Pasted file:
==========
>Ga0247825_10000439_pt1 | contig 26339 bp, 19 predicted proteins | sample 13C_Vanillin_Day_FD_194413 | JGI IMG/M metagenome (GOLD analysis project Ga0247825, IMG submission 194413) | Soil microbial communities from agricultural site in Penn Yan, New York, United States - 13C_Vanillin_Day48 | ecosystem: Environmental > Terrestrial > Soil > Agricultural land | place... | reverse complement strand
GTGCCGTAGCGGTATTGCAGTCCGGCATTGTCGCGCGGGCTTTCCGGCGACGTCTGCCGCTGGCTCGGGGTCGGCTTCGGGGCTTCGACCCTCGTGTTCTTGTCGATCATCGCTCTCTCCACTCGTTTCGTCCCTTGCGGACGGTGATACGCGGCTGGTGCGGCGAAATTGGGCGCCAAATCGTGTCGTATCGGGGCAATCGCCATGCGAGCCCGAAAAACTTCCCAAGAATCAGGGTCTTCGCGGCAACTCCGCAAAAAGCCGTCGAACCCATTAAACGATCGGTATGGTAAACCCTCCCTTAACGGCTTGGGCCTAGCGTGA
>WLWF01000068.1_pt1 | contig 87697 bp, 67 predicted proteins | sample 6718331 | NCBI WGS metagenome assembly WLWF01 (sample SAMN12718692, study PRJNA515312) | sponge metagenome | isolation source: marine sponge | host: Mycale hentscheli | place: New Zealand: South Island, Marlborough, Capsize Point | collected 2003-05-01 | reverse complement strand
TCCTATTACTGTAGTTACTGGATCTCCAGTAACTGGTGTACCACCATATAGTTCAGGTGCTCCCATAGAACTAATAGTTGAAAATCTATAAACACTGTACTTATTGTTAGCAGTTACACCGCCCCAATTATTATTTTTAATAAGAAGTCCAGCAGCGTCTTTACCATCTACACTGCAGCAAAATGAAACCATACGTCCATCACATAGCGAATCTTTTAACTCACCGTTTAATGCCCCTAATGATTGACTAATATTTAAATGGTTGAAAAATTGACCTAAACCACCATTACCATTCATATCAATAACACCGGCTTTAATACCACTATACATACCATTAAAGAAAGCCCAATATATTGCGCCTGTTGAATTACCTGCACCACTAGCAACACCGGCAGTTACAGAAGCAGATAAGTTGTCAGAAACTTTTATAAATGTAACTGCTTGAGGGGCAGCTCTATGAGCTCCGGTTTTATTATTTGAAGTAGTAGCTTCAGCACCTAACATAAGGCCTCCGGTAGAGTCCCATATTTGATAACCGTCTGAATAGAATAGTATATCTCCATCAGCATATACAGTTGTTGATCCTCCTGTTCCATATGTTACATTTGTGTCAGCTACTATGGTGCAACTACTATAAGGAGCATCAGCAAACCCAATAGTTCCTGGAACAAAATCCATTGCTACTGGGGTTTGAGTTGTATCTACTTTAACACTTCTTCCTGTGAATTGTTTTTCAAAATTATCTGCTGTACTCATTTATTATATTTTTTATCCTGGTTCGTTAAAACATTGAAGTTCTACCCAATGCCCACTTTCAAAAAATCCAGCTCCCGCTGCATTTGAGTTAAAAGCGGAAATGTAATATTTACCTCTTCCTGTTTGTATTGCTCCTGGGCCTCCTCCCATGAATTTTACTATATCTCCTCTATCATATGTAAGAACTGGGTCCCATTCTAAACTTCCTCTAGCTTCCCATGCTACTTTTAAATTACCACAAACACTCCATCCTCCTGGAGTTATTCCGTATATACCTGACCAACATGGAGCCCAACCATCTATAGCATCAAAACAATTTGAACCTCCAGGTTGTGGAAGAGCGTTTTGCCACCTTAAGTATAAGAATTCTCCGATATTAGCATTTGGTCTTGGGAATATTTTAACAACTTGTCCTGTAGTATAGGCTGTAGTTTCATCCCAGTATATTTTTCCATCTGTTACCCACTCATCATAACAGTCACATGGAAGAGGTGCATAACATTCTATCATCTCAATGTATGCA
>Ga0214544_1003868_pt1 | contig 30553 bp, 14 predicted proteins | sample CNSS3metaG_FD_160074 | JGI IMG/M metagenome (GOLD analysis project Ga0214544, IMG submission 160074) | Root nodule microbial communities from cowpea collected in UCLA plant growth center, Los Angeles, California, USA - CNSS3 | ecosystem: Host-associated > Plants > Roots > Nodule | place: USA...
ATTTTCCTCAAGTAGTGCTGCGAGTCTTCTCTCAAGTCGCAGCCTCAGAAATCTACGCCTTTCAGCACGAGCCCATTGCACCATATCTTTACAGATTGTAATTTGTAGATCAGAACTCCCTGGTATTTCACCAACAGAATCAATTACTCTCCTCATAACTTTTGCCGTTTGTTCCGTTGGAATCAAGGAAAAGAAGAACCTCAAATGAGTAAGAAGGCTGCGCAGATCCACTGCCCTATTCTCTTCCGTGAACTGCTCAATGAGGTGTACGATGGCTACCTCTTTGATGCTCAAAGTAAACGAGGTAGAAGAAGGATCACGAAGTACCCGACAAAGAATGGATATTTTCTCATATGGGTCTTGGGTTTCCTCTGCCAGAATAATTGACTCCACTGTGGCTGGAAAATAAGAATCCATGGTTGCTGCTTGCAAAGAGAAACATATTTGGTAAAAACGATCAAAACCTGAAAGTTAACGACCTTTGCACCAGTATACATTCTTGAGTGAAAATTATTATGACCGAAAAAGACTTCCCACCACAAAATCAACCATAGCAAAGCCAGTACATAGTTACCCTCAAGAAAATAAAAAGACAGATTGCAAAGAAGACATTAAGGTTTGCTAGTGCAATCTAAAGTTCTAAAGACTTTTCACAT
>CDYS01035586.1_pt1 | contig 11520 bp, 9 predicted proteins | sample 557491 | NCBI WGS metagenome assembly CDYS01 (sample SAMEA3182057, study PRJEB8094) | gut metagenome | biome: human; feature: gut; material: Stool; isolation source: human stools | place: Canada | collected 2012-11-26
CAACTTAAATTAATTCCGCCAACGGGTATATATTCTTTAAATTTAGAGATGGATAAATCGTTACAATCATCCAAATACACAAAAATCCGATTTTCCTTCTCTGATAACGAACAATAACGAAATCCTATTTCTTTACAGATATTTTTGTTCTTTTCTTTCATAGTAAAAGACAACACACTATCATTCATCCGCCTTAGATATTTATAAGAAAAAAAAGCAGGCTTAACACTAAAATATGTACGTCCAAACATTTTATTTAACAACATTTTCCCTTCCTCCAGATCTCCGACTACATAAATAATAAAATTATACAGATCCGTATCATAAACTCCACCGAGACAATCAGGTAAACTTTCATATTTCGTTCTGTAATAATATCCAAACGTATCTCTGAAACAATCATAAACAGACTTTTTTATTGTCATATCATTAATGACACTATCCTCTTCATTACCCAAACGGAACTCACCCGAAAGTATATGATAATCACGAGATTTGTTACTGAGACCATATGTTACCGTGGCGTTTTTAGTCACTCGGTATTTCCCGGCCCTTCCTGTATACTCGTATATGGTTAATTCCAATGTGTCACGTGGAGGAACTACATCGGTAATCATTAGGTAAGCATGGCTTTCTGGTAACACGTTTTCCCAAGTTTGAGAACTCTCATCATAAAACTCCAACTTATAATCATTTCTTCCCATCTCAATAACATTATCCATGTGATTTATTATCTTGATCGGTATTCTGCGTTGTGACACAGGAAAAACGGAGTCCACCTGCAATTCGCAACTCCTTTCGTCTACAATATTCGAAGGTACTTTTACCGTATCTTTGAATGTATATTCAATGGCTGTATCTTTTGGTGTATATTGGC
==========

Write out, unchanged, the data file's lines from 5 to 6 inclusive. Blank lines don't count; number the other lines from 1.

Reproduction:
>Ga0214544_1003868_pt1 | contig 30553 bp, 14 predicted proteins | sample CNSS3metaG_FD_160074 | JGI IMG/M metagenome (GOLD analysis project Ga0214544, IMG submission 160074) | Root nodule microbial communities from cowpea collected in UCLA plant growth center, Los Angeles, California, USA - CNSS3 | ecosystem: Host-associated > Plants > Roots > Nodule | place: USA...
ATTTTCCTCAAGTAGTGCTGCGAGTCTTCTCTCAAGTCGCAGCCTCAGAAATCTACGCCTTTCAGCACGAGCCCATTGCACCATATCTTTACAGATTGTAATTTGTAGATCAGAACTCCCTGGTATTTCACCAACAGAATCAATTACTCTCCTCATAACTTTTGCCGTTTGTTCCGTTGGAATCAAGGAAAAGAAGAACCTCAAATGAGTAAGAAGGCTGCGCAGATCCACTGCCCTATTCTCTTCCGTGAACTGCTCAATGAGGTGTACGATGGCTACCTCTTTGATGCTCAAAGTAAACGAGGTAGAAGAAGGATCACGAAGTACCCGACAAAGAATGGATATTTTCTCATATGGGTCTTGGGTTTCCTCTGCCAGAATAATTGACTCCACTGTGGCTGGAAAATAAGAATCCATGGTTGCTGCTTGCAAAGAGAAACATATTTGGTAAAAACGATCAAAACCTGAAAGTTAACGACCTTTGCACCAGTATACATTCTTGAGTGAAAATTATTATGACCGAAAAAGACTTCCCACCACAAAATCAACCATAGCAAAGCCAGTACATAGTTACCCTCAAGAAAATAAAAAGACAGATTGCAAAGAAGACATTAAGGTTTGCTAGTGCAATCTAAAGTTCTAAAGACTTTTCACAT